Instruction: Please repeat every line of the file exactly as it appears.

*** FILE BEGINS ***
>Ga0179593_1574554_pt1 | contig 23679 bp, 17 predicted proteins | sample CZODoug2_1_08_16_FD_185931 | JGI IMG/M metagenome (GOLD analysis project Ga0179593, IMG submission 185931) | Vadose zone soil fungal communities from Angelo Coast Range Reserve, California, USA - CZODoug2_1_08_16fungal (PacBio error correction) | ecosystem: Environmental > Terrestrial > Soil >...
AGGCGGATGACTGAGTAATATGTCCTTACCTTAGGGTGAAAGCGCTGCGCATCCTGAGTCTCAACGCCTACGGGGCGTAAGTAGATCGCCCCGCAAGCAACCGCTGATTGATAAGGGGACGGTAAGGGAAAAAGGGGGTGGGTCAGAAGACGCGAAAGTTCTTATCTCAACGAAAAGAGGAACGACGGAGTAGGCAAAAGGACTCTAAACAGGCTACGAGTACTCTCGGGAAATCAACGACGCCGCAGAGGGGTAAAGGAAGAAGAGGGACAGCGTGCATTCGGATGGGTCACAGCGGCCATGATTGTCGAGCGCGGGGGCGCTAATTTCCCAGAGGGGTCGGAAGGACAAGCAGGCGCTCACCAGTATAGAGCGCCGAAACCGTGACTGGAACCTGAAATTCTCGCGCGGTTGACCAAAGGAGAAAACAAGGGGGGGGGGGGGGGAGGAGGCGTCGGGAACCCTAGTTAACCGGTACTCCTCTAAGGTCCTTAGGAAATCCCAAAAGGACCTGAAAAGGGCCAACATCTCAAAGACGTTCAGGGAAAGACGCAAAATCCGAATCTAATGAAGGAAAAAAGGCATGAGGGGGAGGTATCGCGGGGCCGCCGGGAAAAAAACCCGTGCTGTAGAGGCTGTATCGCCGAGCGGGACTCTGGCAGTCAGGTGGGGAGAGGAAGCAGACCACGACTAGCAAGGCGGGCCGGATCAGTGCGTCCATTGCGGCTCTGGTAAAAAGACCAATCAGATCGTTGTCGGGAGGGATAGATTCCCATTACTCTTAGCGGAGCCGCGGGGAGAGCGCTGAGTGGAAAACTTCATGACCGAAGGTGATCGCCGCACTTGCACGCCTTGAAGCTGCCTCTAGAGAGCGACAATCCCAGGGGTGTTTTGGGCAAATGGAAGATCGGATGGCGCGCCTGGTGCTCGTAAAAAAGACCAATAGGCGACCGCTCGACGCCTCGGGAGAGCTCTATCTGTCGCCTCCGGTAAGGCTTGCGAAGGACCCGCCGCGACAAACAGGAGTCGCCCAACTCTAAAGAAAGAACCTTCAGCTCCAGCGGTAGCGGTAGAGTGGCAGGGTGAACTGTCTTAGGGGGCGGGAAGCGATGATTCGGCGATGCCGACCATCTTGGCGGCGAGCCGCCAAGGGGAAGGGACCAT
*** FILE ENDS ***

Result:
>Ga0179593_1574554_pt1 | contig 23679 bp, 17 predicted proteins | sample CZODoug2_1_08_16_FD_185931 | JGI IMG/M metagenome (GOLD analysis project Ga0179593, IMG submission 185931) | Vadose zone soil fungal communities from Angelo Coast Range Reserve, California, USA - CZODoug2_1_08_16fungal (PacBio error correction) | ecosystem: Environmental > Terrestrial > Soil >...
AGGCGGATGACTGAGTAATATGTCCTTACCTTAGGGTGAAAGCGCTGCGCATCCTGAGTCTCAACGCCTACGGGGCGTAAGTAGATCGCCCCGCAAGCAACCGCTGATTGATAAGGGGACGGTAAGGGAAAAAGGGGGTGGGTCAGAAGACGCGAAAGTTCTTATCTCAACGAAAAGAGGAACGACGGAGTAGGCAAAAGGACTCTAAACAGGCTACGAGTACTCTCGGGAAATCAACGACGCCGCAGAGGGGTAAAGGAAGAAGAGGGACAGCGTGCATTCGGATGGGTCACAGCGGCCATGATTGTCGAGCGCGGGGGCGCTAATTTCCCAGAGGGGTCGGAAGGACAAGCAGGCGCTCACCAGTATAGAGCGCCGAAACCGTGACTGGAACCTGAAATTCTCGCGCGGTTGACCAAAGGAGAAAACAAGGGGGGGGGGGGGGGAGGAGGCGTCGGGAACCCTAGTTAACCGGTACTCCTCTAAGGTCCTTAGGAAATCCCAAAAGGACCTGAAAAGGGCCAACATCTCAAAGACGTTCAGGGAAAGACGCAAAATCCGAATCTAATGAAGGAAAAAAGGCATGAGGGGGAGGTATCGCGGGGCCGCCGGGAAAAAAACCCGTGCTGTAGAGGCTGTATCGCCGAGCGGGACTCTGGCAGTCAGGTGGGGAGAGGAAGCAGACCACGACTAGCAAGGCGGGCCGGATCAGTGCGTCCATTGCGGCTCTGGTAAAAAGACCAATCAGATCGTTGTCGGGAGGGATAGATTCCCATTACTCTTAGCGGAGCCGCGGGGAGAGCGCTGAGTGGAAAACTTCATGACCGAAGGTGATCGCCGCACTTGCACGCCTTGAAGCTGCCTCTAGAGAGCGACAATCCCAGGGGTGTTTTGGGCAAATGGAAGATCGGATGGCGCGCCTGGTGCTCGTAAAAAAGACCAATAGGCGACCGCTCGACGCCTCGGGAGAGCTCTATCTGTCGCCTCCGGTAAGGCTTGCGAAGGACCCGCCGCGACAAACAGGAGTCGCCCAACTCTAAAGAAAGAACCTTCAGCTCCAGCGGTAGCGGTAGAGTGGCAGGGTGAACTGTCTTAGGGGGCGGGAAGCGATGATTCGGCGATGCCGACCATCTTGGCGGCGAGCCGCCAAGGGGAAGGGACCAT